CAIRO (AP) — Egypt's military chief, Field Marshal Abdel-Fattah el-Sissi, gave his strongest indication yet that he intends to enter presidential elections, saying in a speech Tuesday that he "can't turn his back" if Egyptians want him to run.
El-Sissi is considered almost certain to win if he runs for president, riding on a wave of popular fervor since he ousted the country's first freely elected president, Islamist Mohammed Morsi, who had faced massive protests demanding his removal after a year in office.
Since the ouster last summer, a heated anti-Islamist and nationalist media campaign has fanned support for el-Sissi, touting him as the nation's savior.
For weeks, pro-military media have been saying the field marshal will announce his candidacy imminently. Last month, the top body of military generals, the Supreme Council of the Armed Forces, publicly gave its backing to an el-Sissi run.
El-Sissi's comments Tuesday in a speech to military cadets stopped only a hair short of officially announcing he will run. He hinted he was waiting for the issuing of a law governing the presidential vote and setting a date for it. The vote is to be held by the end of April.
When asked by the cadets about his possible candidacy, el-Sissi replied that, "No one who loves his nation and loves Egyptians can ignore the desire of so many of them, or turn his back on their will," according to excerpts of the comments released on the Facebook page of the military spokesman.
"The coming days will see the completion of the procedures that are officially necessary in this context," he added.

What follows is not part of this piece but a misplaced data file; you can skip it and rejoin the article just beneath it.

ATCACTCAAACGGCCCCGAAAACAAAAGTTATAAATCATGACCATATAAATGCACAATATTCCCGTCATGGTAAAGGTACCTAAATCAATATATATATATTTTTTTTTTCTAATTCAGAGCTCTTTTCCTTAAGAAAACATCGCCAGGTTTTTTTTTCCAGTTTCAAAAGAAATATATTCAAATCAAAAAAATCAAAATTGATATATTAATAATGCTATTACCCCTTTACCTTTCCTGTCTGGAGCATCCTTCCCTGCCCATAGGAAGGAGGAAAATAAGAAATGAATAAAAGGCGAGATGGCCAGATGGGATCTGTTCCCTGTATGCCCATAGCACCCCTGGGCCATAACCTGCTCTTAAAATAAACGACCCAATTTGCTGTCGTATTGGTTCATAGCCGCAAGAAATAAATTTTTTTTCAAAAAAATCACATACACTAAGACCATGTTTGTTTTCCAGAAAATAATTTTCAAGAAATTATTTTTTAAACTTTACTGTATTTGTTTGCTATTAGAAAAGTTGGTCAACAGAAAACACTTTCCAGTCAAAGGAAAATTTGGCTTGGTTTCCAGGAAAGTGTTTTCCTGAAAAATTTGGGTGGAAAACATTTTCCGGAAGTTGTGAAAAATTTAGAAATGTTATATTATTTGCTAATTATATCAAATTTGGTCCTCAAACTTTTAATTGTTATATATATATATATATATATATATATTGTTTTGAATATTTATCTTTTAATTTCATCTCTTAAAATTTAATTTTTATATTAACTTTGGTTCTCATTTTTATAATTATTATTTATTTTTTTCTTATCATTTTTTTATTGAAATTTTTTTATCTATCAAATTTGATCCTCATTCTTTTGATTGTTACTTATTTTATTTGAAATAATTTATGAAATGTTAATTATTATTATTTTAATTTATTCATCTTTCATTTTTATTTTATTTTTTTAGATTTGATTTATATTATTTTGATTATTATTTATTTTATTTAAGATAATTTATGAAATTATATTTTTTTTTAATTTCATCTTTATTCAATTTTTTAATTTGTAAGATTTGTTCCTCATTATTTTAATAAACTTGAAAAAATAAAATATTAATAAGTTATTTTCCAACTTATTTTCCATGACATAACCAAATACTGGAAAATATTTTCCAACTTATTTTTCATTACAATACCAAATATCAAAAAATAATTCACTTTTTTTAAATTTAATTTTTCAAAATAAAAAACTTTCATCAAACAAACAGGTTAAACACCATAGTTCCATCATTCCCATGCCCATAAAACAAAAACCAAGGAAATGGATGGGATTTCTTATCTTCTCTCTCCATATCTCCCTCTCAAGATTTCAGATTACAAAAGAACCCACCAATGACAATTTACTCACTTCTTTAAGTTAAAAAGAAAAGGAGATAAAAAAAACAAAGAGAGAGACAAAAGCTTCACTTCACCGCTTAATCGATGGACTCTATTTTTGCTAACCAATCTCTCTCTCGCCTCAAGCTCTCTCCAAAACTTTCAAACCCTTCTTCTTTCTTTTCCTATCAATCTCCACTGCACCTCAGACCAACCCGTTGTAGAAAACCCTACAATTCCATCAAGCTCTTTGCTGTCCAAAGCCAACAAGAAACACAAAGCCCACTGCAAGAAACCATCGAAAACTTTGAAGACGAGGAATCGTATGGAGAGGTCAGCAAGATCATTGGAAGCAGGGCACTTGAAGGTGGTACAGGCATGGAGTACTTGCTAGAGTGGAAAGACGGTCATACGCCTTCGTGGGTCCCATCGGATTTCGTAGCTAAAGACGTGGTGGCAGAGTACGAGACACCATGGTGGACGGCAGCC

"Don't imagine that Egypt can stand up unless we help each other and put our hands together to solve the problems that piled up over more than 30 years," he said. "No one can solve these problems alone, but only when Egyptians stand shoulder to shoulder."
If he becomes president, el-Sissi faces a host of economic, security and social woes that would pose real test to his popularity. Also, the generals' backing of his candidacy has staked the military's reputation on his presidency, meaning the country's most powerful institution could be tarnished by any political turmoil.
El-Sissi was appointed defense minister and army chief by Morsi. Since Morsi's ouster, the military-backed interim government has been waging a fierce crackdown on his Muslim Brotherhood and other Islamists, while facing a growing insurgency by Islamic militants in retaliation for Morsi's removal.
Over the past weeks, the 59-year-old U.S.-trained army chief he has been increasingly acting in a presidential fashion, most notably his highly publicized visit to Russia last month where he secured the Kremlin's blessing for his likely presidential bid.
Last week, his wife made her first public appearance: Intisar el-Sissi was seated next to him during a ceremony to honor senior officers.
Posters of el-Sissi next to a lion are plastered on walls and hoisted on lampposts across much of the country. Songs praising him are played on radio and blare from coffee shops. Supporters often tout him as the new Gamal Abdel-Nasser, the legendary Arab nationalist who ruled in 1950s and 1960s.